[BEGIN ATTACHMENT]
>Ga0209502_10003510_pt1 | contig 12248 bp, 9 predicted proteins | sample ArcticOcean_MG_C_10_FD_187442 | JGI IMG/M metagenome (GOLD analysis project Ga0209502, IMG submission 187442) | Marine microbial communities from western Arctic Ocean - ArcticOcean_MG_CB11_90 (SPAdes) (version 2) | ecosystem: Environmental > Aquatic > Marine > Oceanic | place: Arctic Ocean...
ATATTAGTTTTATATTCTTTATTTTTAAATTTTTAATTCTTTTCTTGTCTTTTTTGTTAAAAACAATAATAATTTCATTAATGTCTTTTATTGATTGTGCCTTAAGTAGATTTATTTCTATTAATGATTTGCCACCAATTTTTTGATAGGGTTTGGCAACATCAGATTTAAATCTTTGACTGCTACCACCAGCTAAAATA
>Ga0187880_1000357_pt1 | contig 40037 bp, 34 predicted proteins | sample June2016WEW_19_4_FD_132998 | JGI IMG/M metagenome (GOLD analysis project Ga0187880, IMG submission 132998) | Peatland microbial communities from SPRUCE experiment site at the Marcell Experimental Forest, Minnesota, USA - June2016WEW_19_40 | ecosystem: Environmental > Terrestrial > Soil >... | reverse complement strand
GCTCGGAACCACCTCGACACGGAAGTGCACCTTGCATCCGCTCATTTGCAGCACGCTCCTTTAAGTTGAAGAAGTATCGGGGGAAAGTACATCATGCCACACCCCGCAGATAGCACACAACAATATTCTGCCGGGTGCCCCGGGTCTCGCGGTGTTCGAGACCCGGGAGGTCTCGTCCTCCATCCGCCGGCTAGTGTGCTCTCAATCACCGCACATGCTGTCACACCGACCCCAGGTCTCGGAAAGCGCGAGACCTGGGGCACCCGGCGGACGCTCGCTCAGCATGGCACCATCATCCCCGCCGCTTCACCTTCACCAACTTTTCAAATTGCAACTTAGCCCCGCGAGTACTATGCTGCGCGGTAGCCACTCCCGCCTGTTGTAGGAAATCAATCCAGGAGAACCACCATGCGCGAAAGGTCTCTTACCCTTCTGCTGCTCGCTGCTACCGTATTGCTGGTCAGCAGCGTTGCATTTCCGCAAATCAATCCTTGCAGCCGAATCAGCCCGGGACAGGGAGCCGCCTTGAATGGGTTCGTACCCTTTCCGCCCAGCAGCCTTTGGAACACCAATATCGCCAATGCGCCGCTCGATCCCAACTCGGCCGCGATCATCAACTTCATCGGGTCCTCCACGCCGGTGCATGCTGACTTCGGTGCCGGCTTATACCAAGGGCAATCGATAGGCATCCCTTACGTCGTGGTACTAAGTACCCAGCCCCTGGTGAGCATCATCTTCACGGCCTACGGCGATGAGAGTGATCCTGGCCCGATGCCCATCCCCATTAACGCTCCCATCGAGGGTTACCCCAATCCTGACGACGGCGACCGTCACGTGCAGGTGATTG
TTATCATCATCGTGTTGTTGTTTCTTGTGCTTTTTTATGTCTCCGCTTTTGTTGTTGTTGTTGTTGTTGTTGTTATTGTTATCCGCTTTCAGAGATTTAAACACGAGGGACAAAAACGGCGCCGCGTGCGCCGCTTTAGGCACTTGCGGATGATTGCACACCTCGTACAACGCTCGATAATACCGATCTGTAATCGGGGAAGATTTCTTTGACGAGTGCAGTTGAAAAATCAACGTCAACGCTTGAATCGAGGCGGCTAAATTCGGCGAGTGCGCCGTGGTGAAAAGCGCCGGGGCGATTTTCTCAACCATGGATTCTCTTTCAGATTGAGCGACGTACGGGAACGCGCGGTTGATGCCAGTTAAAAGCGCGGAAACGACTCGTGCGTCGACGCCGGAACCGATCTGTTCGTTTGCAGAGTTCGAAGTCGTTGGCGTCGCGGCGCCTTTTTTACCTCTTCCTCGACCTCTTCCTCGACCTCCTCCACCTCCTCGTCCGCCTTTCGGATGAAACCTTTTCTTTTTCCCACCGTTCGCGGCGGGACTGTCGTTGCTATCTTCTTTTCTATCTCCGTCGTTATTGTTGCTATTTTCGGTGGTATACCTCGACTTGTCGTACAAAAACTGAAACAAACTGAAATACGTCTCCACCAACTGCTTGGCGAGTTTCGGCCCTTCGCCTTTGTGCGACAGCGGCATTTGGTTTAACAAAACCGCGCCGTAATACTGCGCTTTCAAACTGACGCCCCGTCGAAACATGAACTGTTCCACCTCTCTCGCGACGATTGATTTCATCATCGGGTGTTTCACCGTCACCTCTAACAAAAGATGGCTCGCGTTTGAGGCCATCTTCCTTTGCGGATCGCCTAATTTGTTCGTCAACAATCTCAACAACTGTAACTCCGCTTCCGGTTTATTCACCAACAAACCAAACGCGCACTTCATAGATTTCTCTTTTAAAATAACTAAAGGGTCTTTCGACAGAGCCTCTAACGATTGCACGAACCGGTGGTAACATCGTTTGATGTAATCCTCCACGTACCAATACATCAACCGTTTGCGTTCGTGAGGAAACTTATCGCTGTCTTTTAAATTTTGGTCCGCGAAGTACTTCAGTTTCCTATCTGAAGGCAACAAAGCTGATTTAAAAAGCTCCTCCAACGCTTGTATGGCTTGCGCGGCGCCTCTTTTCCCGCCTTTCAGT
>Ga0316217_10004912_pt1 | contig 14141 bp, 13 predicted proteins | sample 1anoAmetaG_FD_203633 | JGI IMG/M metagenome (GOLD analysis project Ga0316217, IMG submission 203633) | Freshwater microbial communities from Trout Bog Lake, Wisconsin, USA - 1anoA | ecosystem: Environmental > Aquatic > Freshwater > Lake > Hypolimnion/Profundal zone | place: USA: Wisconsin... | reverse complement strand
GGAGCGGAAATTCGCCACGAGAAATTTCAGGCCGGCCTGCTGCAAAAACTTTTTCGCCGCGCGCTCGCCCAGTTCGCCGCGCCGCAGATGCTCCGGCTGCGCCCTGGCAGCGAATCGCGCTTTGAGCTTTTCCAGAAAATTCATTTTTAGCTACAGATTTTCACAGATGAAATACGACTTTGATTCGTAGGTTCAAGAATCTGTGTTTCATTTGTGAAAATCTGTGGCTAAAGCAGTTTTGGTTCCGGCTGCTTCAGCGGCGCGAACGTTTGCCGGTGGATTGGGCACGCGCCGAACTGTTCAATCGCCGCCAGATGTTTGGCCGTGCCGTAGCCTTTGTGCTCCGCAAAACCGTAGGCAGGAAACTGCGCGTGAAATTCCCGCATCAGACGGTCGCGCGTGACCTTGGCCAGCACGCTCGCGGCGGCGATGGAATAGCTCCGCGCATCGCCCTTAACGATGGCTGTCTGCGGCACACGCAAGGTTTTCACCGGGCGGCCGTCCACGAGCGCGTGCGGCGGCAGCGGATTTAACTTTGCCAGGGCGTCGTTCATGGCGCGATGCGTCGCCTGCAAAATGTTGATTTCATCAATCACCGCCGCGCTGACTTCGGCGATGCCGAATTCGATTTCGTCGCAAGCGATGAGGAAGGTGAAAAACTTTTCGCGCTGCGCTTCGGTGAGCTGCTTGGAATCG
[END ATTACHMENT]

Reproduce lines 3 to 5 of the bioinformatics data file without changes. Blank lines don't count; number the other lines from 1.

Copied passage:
>Ga0187880_1000357_pt1 | contig 40037 bp, 34 predicted proteins | sample June2016WEW_19_4_FD_132998 | JGI IMG/M metagenome (GOLD analysis project Ga0187880, IMG submission 132998) | Peatland microbial communities from SPRUCE experiment site at the Marcell Experimental Forest, Minnesota, USA - June2016WEW_19_40 | ecosystem: Environmental > Terrestrial > Soil >... | reverse complement strand
GCTCGGAACCACCTCGACACGGAAGTGCACCTTGCATCCGCTCATTTGCAGCACGCTCCTTTAAGTTGAAGAAGTATCGGGGGAAAGTACATCATGCCACACCCCGCAGATAGCACACAACAATATTCTGCCGGGTGCCCCGGGTCTCGCGGTGTTCGAGACCCGGGAGGTCTCGTCCTCCATCCGCCGGCTAGTGTGCTCTCAATCACCGCACATGCTGTCACACCGACCCCAGGTCTCGGAAAGCGCGAGACCTGGGGCACCCGGCGGACGCTCGCTCAGCATGGCACCATCATCCCCGCCGCTTCACCTTCACCAACTTTTCAAATTGCAACTTAGCCCCGCGAGTACTATGCTGCGCGGTAGCCACTCCCGCCTGTTGTAGGAAATCAATCCAGGAGAACCACCATGCGCGAAAGGTCTCTTACCCTTCTGCTGCTCGCTGCTACCGTATTGCTGGTCAGCAGCGTTGCATTTCCGCAAATCAATCCTTGCAGCCGAATCAGCCCGGGACAGGGAGCCGCCTTGAATGGGTTCGTACCCTTTCCGCCCAGCAGCCTTTGGAACACCAATATCGCCAATGCGCCGCTCGATCCCAACTCGGCCGCGATCATCAACTTCATCGGGTCCTCCACGCCGGTGCATGCTGACTTCGGTGCCGGCTTATACCAAGGGCAATCGATAGGCATCCCTTACGTCGTGGTACTAAGTACCCAGCCCCTGGTGAGCATCATCTTCACGGCCTACGGCGATGAGAGTGATCCTGGCCCGATGCCCATCCCCATTAACGCTCCCATCGAGGGTTACCCCAATCCTGACGACGGCGACCGTCACGTGCAGGTGATTG
TTATCATCATCGTGTTGTTGTTTCTTGTGCTTTTTTATGTCTCCGCTTTTGTTGTTGTTGTTGTTGTTGTTGTTATTGTTATCCGCTTTCAGAGATTTAAACACGAGGGACAAAAACGGCGCCGCGTGCGCCGCTTTAGGCACTTGCGGATGATTGCACACCTCGTACAACGCTCGATAATACCGATCTGTAATCGGGGAAGATTTCTTTGACGAGTGCAGTTGAAAAATCAACGTCAACGCTTGAATCGAGGCGGCTAAATTCGGCGAGTGCGCCGTGGTGAAAAGCGCCGGGGCGATTTTCTCAACCATGGATTCTCTTTCAGATTGAGCGACGTACGGGAACGCGCGGTTGATGCCAGTTAAAAGCGCGGAAACGACTCGTGCGTCGACGCCGGAACCGATCTGTTCGTTTGCAGAGTTCGAAGTCGTTGGCGTCGCGGCGCCTTTTTTACCTCTTCCTCGACCTCTTCCTCGACCTCCTCCACCTCCTCGTCCGCCTTTCGGATGAAACCTTTTCTTTTTCCCACCGTTCGCGGCGGGACTGTCGTTGCTATCTTCTTTTCTATCTCCGTCGTTATTGTTGCTATTTTCGGTGGTATACCTCGACTTGTCGTACAAAAACTGAAACAAACTGAAATACGTCTCCACCAACTGCTTGGCGAGTTTCGGCCCTTCGCCTTTGTGCGACAGCGGCATTTGGTTTAACAAAACCGCGCCGTAATACTGCGCTTTCAAACTGACGCCCCGTCGAAACATGAACTGTTCCACCTCTCTCGCGACGATTGATTTCATCATCGGGTGTTTCACCGTCACCTCTAACAAAAGATGGCTCGCGTTTGAGGCCATCTTCCTTTGCGGATCGCCTAATTTGTTCGTCAACAATCTCAACAACTGTAACTCCGCTTCCGGTTTATTCACCAACAAACCAAACGCGCACTTCATAGATTTCTCTTTTAAAATAACTAAAGGGTCTTTCGACAGAGCCTCTAACGATTGCACGAACCGGTGGTAACATCGTTTGATGTAATCCTCCACGTACCAATACATCAACCGTTTGCGTTCGTGAGGAAACTTATCGCTGTCTTTTAAATTTTGGTCCGCGAAGTACTTCAGTTTCCTATCTGAAGGCAACAAAGCTGATTTAAAAAGCTCCTCCAACGCTTGTATGGCTTGCGCGGCGCCTCTTTTCCCGCCTTTCAGT